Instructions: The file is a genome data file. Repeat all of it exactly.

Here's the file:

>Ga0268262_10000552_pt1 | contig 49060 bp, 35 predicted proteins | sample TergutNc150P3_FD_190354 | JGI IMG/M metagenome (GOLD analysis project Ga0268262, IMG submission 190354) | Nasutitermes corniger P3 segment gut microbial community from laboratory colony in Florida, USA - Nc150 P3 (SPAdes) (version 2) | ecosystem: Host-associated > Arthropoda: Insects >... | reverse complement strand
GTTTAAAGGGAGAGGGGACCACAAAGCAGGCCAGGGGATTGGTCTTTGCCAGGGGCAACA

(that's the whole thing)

>Ga0268262_10000552_pt1 | contig 49060 bp, 35 predicted proteins | sample TergutNc150P3_FD_190354 | JGI IMG/M metagenome (GOLD analysis project Ga0268262, IMG submission 190354) | Nasutitermes corniger P3 segment gut microbial community from laboratory colony in Florida, USA - Nc150 P3 (SPAdes) (version 2) | ecosystem: Host-associated > Arthropoda: Insects >... | reverse complement strand
GTTTAAAGGGAGAGGGGACCACAAAGCAGGCCAGGGGATTGGTCTTTGCCAGGGGCAACA